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Dyslexia Press Releases


DCDC2: Demystifying and Decoding Dyslexia
Tuesday, Feb 28, 2006
A recent study shows that variations in a gene called DCDC2 may disrupt the normal formation of brain circuits that are necessary for fluent reading, leading to dyslexia. After further research, genetic screening for these variations could identify affected children early in their lives and possibly prevent the misdiagnosis of other learning disabilities that resemble dyslexia.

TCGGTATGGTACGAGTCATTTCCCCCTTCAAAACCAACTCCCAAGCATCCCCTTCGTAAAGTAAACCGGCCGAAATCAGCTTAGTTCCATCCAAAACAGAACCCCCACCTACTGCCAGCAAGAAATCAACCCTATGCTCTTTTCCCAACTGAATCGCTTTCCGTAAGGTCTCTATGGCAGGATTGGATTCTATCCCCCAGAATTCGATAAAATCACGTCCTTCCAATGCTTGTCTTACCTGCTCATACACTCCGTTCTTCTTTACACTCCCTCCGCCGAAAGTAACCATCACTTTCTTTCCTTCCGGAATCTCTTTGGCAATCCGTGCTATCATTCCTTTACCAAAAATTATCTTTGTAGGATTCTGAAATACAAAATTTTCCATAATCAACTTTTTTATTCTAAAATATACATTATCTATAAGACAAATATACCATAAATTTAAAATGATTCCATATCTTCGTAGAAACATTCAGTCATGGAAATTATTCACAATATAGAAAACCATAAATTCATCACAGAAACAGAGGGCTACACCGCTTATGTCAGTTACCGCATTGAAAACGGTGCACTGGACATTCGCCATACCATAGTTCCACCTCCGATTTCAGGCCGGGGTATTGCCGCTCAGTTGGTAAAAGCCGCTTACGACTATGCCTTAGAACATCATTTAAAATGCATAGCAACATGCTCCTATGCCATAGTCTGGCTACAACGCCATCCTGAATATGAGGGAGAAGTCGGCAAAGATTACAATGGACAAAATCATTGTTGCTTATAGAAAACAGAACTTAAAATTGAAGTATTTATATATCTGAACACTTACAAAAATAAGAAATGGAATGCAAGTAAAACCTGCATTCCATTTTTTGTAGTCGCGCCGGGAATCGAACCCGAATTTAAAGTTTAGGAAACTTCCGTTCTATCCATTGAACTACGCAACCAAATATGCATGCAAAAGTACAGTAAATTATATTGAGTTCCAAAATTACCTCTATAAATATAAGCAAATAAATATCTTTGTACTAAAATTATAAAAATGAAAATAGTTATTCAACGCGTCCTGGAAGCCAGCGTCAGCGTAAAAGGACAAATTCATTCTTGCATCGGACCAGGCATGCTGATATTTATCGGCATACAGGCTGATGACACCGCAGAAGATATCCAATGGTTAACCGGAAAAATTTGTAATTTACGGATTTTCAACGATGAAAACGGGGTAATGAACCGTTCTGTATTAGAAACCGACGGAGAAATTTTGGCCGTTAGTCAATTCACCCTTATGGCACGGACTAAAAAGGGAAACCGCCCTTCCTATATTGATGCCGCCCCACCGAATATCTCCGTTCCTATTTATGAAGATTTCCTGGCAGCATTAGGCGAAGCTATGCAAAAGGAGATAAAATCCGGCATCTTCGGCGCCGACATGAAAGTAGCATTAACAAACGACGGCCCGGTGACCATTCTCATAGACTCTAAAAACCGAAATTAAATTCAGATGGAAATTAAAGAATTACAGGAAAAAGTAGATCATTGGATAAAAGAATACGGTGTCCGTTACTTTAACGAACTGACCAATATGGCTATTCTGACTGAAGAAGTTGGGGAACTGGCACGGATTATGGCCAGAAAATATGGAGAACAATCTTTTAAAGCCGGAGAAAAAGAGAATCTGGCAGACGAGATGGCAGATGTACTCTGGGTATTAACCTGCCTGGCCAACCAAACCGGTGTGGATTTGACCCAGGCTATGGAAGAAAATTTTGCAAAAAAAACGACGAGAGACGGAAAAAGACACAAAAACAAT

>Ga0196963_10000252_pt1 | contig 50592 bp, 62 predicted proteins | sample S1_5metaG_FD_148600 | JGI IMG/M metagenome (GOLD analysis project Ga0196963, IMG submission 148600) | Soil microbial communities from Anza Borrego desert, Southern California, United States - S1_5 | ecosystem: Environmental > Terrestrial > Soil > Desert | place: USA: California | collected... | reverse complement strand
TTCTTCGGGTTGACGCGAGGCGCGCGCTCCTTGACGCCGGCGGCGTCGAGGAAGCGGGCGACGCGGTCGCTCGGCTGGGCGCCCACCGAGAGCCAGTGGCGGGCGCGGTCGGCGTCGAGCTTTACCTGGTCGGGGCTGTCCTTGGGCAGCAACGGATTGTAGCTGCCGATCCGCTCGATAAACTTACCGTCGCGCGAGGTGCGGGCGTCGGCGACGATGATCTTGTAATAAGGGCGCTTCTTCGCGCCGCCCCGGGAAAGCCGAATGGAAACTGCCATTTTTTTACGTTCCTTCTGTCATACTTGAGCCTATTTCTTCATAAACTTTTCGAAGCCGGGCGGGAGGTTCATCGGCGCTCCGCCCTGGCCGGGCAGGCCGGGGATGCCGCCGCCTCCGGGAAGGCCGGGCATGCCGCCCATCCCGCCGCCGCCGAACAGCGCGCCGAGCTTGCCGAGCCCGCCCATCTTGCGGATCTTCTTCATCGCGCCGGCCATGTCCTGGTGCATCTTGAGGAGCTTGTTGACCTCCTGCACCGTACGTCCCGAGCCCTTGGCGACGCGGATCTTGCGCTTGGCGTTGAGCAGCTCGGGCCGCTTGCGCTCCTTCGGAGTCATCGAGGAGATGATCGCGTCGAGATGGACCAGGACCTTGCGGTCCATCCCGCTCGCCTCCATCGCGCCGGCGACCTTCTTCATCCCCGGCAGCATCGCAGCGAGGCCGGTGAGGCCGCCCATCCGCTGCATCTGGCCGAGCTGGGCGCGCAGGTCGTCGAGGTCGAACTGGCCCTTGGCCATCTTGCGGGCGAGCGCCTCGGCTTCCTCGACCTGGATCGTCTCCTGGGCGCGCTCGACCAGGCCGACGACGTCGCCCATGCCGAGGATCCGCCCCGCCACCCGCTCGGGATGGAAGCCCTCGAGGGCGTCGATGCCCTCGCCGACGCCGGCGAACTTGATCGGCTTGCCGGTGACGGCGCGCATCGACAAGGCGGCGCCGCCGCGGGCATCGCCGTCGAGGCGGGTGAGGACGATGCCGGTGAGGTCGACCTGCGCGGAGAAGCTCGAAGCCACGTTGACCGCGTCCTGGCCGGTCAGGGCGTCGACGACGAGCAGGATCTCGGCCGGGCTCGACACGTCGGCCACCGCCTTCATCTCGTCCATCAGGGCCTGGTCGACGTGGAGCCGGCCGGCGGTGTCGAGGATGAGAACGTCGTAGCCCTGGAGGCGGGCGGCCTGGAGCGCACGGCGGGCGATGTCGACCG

Brain Damage Disrupts Emotions and Mood
Tuesday, May 5, 1992
Feeling tense and anxious? Unfettered and carefree? It may be all in your head or — rather — your cerebral hemispheres. According to scientists at the National Institute of Neurological Disorders and Stroke (NINDS), new research suggests that the brain's hemispheres generate our emotional outlook. Scientists also say their findings, announced today at the annual meeting of the American Academy of Neurology in San Diego, show that brain damage can change judgment of emotion and distort normal mood.